Peter Plantec over at VfxWorld digs deep into EA’s plan to push the boundaries of games and make them more immersive and emotionally engaging like movies. Here’s the only interesting quote about game AI:

“Both LaBounta and Zargarpour [from Electronic Arts] discussed how complex the process of developing cutting edge games is. They talked about the enormous number of possible scenarios that need to be created and about improving game AI so that the game itself is more aware of what the player is doing and how to respond most effectively. Clearly, from my point of view, EA wants to re-stimulate burned out game players who are getting tired of sequel after sequel”

Do you think AI has potential for generating such personalized content?

Some AI Engine Design Considerations

Jose Enrique explains general considerations for building game AI. He gives an overview of how the entire system should look like once finished and continue to explain each particular piece in detail. He provides an overview of a variety of techniques to go “beyond the state machine.”

Story + Games + Math = Call for Papers

The Symposium on Logic and the Simulation of Interaction and Reasoning in Scotland is requesting submissions:

“Have something interesting to say on game design, interactive storytelling, characters, and their corresponding methods of simulation? During this symposium mathematicians, computer scientists, and game designers will collaborate to chart interesting paths in the realm of mathematical approaches to storytelling and interaction design in games.”

This is certainly an up-and-coming field. Let us know if you’re thinking of participating!

On the Difficulty of Integrating AI and Animation

Next Generation has an interesting post-mortem about Call of Duty 4. There’s an interesting quote about artificial intelligence in there:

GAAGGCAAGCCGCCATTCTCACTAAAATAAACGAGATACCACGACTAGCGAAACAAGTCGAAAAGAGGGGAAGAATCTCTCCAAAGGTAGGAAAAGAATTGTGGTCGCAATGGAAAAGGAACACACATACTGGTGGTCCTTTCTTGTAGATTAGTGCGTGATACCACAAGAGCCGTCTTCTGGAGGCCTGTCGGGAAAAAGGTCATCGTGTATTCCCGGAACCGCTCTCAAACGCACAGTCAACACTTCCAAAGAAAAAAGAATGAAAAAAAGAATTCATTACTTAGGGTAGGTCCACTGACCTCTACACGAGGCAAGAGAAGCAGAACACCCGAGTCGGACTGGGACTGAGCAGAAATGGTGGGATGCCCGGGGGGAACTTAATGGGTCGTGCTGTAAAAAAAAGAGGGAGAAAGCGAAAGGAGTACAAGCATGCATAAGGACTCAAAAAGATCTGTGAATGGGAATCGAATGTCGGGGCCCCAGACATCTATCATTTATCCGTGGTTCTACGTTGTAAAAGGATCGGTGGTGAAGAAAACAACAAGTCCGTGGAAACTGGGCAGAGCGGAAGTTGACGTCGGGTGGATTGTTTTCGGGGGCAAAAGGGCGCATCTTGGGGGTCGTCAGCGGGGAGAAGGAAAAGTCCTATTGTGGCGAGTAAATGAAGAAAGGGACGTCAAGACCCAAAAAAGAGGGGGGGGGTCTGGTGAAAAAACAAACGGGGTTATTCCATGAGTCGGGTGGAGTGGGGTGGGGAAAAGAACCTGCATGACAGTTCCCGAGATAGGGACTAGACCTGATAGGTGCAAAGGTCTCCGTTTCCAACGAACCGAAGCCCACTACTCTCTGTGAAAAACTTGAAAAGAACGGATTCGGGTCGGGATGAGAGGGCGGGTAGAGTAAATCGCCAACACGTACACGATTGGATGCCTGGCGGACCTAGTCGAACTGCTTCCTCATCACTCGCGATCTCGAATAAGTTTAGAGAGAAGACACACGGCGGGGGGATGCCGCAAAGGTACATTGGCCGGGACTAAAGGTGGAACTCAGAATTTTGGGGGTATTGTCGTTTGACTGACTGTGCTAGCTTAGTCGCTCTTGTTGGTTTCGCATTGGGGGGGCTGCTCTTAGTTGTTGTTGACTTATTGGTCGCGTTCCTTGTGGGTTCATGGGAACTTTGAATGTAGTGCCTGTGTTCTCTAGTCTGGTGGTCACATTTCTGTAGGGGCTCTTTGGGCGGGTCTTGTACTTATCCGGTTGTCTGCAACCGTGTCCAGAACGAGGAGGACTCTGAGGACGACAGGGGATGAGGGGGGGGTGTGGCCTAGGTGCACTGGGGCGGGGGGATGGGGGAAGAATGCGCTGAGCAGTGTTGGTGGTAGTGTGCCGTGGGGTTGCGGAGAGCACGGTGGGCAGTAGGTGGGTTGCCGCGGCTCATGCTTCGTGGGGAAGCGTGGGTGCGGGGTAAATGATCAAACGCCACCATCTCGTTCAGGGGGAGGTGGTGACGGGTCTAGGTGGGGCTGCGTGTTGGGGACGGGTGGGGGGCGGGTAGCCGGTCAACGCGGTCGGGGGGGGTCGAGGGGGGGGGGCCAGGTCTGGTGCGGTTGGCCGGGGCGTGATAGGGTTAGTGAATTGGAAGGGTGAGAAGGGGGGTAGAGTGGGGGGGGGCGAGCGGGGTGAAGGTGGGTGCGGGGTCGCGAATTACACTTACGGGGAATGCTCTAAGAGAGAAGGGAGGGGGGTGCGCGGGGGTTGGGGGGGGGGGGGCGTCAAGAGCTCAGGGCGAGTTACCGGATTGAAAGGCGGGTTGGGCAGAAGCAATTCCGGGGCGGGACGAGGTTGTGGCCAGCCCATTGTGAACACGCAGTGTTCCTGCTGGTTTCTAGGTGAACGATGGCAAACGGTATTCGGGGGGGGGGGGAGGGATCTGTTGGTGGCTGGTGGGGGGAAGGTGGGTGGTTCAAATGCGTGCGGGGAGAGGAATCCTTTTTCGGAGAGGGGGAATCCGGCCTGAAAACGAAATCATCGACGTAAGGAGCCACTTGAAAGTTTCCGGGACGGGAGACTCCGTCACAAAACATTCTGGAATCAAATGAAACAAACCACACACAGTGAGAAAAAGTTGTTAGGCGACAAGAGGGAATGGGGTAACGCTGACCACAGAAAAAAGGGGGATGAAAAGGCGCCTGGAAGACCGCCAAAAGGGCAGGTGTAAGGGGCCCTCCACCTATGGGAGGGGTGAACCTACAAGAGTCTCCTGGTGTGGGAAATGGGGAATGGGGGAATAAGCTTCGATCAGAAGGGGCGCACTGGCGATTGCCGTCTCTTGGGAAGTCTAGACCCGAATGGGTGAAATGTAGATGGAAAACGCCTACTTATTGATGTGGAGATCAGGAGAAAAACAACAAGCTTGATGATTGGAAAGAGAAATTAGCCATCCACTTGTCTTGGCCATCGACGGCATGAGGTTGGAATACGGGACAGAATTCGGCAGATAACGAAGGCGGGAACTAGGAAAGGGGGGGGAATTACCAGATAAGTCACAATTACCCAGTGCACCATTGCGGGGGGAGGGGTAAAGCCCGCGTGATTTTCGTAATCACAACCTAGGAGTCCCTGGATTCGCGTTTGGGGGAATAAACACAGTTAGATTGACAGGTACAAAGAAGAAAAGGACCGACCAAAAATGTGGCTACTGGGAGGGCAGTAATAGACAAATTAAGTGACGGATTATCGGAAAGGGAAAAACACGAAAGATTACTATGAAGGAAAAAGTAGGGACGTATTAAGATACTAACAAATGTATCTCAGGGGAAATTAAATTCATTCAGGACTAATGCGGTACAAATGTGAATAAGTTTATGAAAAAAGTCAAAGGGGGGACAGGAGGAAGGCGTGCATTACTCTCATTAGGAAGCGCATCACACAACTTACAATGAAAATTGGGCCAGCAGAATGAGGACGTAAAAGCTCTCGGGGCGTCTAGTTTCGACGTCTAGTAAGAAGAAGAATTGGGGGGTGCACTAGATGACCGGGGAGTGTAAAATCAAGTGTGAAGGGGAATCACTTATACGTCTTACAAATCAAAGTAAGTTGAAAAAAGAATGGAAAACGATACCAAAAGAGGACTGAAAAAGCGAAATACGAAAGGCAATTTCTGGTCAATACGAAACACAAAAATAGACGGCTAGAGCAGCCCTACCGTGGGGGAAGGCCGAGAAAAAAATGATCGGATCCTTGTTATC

“The point where AI and animation meet is a difficult thing to get right. Ideally, you need to find people with programming ability, an eye for animation and a good sense of gameplay. Alternatively, you can pair people with programming ability and an open mind with experienced animators and gameplay designers.

Either way, you have to remember that this is not an easy task. However, if you’re putting significant effort into making great animation, you are wasting that effort if the animation doesn’t play well with your AI.”

If anything, this goes to emphasize the strength of multi-disciplinary teams, as inspired by Scrum. What do you think?

Adaptive Player Modeling Using AI in Pacman

ZenBen is running an experiment as part of his Ph.D. project entitled Player Profiling & Modelling for Adaptive Artificial Intelligence in Computer and Video Games. His experiment aims to address the thorny problem of building into a game, an A.I. that can reason about the player’s preferences for the kind of experience they will have.

More details about this tomorrow, but feel free to help out now by downloading the game and playing it.

Artificial Intelligence and Computer Gaming

Over at Demerzel’s blog, they ponder about the benefits of an AI that does not cheat: “Why is it so difficult for game designers to essentially separate the game AI from the bot AI such that the bots have the same disadvantage you do? Essentially strip away its ability to see/know everything about your resources and let it at least feel a little more human”.

Stay tuned next Saturday for more Smart Links from around the web.